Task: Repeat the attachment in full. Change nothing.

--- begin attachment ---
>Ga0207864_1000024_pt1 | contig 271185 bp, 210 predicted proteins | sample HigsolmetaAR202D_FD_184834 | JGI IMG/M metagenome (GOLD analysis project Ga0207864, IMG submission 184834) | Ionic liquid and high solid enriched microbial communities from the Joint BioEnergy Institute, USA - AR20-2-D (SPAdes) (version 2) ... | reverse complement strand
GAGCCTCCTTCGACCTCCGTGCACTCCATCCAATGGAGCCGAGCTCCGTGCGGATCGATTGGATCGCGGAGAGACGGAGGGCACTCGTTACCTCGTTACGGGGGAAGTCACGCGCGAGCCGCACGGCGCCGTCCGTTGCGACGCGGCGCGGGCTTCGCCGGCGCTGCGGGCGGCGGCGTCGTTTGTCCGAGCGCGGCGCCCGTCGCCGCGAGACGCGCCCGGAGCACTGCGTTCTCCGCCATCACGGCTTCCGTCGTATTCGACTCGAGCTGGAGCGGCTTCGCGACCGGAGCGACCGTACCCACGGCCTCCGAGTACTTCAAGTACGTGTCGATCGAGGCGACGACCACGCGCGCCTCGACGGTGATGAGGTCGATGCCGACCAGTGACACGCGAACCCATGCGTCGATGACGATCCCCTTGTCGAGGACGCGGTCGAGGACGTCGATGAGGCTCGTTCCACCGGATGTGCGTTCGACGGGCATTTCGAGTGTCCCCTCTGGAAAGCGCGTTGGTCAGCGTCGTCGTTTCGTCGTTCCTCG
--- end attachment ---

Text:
>Ga0207864_1000024_pt1 | contig 271185 bp, 210 predicted proteins | sample HigsolmetaAR202D_FD_184834 | JGI IMG/M metagenome (GOLD analysis project Ga0207864, IMG submission 184834) | Ionic liquid and high solid enriched microbial communities from the Joint BioEnergy Institute, USA - AR20-2-D (SPAdes) (version 2) ... | reverse complement strand
GAGCCTCCTTCGACCTCCGTGCACTCCATCCAATGGAGCCGAGCTCCGTGCGGATCGATTGGATCGCGGAGAGACGGAGGGCACTCGTTACCTCGTTACGGGGGAAGTCACGCGCGAGCCGCACGGCGCCGTCCGTTGCGACGCGGCGCGGGCTTCGCCGGCGCTGCGGGCGGCGGCGTCGTTTGTCCGAGCGCGGCGCCCGTCGCCGCGAGACGCGCCCGGAGCACTGCGTTCTCCGCCATCACGGCTTCCGTCGTATTCGACTCGAGCTGGAGCGGCTTCGCGACCGGAGCGACCGTACCCACGGCCTCCGAGTACTTCAAGTACGTGTCGATCGAGGCGACGACCACGCGCGCCTCGACGGTGATGAGGTCGATGCCGACCAGTGACACGCGAACCCATGCGTCGATGACGATCCCCTTGTCGAGGACGCGGTCGAGGACGTCGATGAGGCTCGTTCCACCGGATGTGCGTTCGACGGGCATTTCGAGTGTCCCCTCTGGAAAGCGCGTTGGTCAGCGTCGTCGTTTCGTCGTTCCTCG